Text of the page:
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The Road Ahead (Final): Bring back a Nigeria that would be loved at home and respected abroad – Tola Adenle

April 13, 2015

Nigeria

“I am pleased to see that we are now all agreed that the Federal system is, under present conditions, the only sure basis on which Nigeria will remain united. We must recognize our diversity and the peculiar conditions under which the different tribal communities live in this country.”  –  Sir Abubakar Tafawa Balewa

L to R:  Chief Ọbafẹmi Awolọwọ, Premier, Western Region; Dr. Nnamdi Azikiwe, Premier, Eastern Region, Sir Balewa, Prime Minister of Nigeria; Leader of British Cameroons, once a part of Nigeria, E. M.L. Endeley; The Sardauna (The North’s real leader who SENT his deputy, Sir Balewa, to Lagos where the NPC with the Dr. Azikiwe-led NCNC ruled the central government)

1.  The last ‘C’ in NCNC stood for Cameroons.

2.Undated Post-Independence photograph, Google Images. 

 

 

I end my exhortations to those saddled with the responsibility/honor to reshape Nigeria with a voice from the country’s distant past.  Nigeria’s problems have their roots at the lack of sincere leadership which has been very pronounced these past sixteen years since the return to civil rule.

While many Nigerians have passed this tape round for years, it is a presentation that is very suitable for these times not because of the essence of the speech but also for HOW the delivery of the presentation points to a man who, while speaking at one of the world’s most coveted podiums, did not wilt because of the lowly status of the country he represented.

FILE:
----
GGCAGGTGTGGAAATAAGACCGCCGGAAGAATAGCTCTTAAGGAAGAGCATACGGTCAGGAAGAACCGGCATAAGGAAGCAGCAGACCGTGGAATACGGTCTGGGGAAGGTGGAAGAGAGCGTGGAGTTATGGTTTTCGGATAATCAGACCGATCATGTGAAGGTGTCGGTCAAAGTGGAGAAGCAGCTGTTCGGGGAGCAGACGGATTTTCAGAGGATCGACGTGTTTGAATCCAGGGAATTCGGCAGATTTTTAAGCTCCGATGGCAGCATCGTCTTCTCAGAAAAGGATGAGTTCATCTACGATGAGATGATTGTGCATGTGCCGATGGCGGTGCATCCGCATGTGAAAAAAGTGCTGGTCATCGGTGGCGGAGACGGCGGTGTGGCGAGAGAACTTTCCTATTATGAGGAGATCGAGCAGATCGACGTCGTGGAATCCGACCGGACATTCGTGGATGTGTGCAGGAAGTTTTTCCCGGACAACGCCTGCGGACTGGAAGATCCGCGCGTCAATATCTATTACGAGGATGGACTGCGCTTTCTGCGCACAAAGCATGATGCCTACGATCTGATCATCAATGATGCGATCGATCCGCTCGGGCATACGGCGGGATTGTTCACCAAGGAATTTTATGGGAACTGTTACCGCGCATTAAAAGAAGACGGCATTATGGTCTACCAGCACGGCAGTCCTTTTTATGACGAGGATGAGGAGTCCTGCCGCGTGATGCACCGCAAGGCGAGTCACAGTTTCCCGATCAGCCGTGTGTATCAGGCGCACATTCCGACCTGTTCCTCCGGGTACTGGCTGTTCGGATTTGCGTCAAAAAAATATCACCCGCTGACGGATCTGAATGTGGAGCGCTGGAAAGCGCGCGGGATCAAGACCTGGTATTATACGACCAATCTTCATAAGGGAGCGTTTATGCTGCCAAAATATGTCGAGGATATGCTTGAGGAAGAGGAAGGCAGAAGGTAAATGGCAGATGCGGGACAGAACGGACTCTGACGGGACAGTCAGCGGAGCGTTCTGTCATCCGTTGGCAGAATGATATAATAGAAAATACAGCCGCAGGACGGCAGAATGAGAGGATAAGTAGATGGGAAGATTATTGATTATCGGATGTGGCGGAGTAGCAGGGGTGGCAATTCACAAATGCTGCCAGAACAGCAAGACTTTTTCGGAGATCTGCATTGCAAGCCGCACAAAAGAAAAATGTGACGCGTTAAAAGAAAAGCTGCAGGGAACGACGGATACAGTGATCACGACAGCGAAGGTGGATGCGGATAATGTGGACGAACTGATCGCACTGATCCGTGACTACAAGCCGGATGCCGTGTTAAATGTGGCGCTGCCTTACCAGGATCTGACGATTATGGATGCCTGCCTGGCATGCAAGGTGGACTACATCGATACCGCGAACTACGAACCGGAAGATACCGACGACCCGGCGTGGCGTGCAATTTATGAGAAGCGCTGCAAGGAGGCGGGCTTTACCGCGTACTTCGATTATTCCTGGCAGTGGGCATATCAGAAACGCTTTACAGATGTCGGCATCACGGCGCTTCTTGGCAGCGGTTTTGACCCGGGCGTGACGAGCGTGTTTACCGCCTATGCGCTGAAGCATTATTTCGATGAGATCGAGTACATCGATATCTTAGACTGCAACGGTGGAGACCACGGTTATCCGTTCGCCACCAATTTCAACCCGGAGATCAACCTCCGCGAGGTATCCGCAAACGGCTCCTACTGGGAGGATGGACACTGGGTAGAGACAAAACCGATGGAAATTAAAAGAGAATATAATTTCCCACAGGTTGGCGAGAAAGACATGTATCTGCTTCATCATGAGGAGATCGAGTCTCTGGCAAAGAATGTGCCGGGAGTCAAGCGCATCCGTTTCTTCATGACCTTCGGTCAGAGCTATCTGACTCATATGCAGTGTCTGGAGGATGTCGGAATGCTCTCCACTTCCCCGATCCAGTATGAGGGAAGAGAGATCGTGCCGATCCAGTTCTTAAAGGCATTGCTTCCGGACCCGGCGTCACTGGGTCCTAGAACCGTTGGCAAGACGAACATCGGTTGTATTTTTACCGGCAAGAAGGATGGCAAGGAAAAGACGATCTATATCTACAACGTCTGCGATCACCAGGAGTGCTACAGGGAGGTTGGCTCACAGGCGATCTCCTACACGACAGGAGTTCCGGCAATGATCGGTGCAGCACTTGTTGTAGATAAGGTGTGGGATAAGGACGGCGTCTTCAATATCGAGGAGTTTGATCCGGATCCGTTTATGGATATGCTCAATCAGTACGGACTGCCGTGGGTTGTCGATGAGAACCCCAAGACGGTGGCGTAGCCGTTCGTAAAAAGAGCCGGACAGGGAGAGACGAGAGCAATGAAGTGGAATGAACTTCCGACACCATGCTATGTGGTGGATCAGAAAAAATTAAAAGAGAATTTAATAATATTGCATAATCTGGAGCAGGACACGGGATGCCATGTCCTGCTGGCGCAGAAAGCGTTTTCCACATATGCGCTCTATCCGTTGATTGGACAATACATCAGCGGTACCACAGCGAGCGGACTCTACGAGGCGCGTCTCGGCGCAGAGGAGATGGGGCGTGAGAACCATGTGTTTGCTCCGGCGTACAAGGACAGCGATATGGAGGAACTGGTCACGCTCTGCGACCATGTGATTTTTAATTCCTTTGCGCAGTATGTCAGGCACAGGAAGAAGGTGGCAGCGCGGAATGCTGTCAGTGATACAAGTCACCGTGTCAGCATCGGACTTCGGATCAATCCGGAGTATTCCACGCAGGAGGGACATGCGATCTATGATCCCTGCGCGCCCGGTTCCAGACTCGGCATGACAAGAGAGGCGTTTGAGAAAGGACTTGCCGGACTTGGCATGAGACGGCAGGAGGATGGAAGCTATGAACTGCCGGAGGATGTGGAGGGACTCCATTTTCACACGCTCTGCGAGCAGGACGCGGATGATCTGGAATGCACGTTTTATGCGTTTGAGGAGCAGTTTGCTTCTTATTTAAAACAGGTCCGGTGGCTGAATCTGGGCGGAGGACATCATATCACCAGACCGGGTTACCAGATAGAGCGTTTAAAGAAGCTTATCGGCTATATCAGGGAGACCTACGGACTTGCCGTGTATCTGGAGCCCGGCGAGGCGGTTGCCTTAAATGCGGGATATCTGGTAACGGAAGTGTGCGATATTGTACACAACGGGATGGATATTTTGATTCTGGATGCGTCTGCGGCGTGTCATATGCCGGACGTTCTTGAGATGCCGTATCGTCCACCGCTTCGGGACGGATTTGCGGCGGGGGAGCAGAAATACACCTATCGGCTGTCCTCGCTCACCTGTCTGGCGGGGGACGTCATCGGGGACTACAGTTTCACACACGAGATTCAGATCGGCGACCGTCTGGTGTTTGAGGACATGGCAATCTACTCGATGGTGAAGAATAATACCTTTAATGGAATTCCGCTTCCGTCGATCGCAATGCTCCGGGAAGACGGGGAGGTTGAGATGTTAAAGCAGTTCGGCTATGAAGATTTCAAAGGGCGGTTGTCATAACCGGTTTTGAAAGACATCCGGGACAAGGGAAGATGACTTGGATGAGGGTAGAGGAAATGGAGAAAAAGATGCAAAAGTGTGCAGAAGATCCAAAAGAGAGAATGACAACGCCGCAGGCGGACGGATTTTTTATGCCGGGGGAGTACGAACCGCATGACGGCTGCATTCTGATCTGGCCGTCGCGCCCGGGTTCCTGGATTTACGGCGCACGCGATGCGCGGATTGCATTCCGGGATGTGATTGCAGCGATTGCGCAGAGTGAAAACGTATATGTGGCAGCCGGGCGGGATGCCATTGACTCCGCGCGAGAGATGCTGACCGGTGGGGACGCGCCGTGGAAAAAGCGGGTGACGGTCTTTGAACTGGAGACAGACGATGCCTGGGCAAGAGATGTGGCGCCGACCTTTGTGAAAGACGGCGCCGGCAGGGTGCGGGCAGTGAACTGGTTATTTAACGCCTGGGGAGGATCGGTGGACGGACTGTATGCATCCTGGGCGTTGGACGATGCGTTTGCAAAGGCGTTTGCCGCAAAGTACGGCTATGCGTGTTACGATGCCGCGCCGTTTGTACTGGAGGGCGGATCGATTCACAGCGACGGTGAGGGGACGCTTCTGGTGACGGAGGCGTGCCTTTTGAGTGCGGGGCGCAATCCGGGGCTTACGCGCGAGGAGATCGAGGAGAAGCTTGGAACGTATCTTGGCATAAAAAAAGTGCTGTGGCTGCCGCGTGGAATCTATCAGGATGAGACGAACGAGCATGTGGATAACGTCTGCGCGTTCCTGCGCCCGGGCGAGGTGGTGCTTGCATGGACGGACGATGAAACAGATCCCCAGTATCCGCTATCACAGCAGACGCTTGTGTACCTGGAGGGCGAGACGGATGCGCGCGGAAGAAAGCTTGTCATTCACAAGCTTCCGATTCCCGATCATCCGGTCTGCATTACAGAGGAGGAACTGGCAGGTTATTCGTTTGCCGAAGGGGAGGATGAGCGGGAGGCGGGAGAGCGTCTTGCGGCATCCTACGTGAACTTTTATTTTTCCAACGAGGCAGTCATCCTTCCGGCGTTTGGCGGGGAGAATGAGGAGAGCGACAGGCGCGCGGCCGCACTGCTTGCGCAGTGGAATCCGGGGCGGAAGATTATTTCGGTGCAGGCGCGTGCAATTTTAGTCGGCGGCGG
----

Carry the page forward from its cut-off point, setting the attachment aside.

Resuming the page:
I was in my late teens when Sir Abubakar Tafawa Balewa was Nigeria’s Prime Minister, and while his politics as Northern Nigeria’s prime representative to Parliament represented one that my part of the country did not subscribe to, I do remember the excitement generated when he spoke at Nigeria’s premier university, the University of Ibadan. The NPC which late Sardauna of Sokoto headed even though he was “merely” the Regional Premier of the North, was represented at the center by Balewa.  This fact may be difficult to comprehend for the younger generation:  how could a Regional Head be above the man who headed the country?

I think Balewa’s performance showed how and why the Sardauna SENT HIM to represent the North during a political set-up – the Parliamentary System molded along the British way – that the Sardauna apparently recognized as needing the brightest and best from each group.  Anyway, the Sardauna stayed up North at the seat of the regional government in Kaduna while Balewa went to Lagos.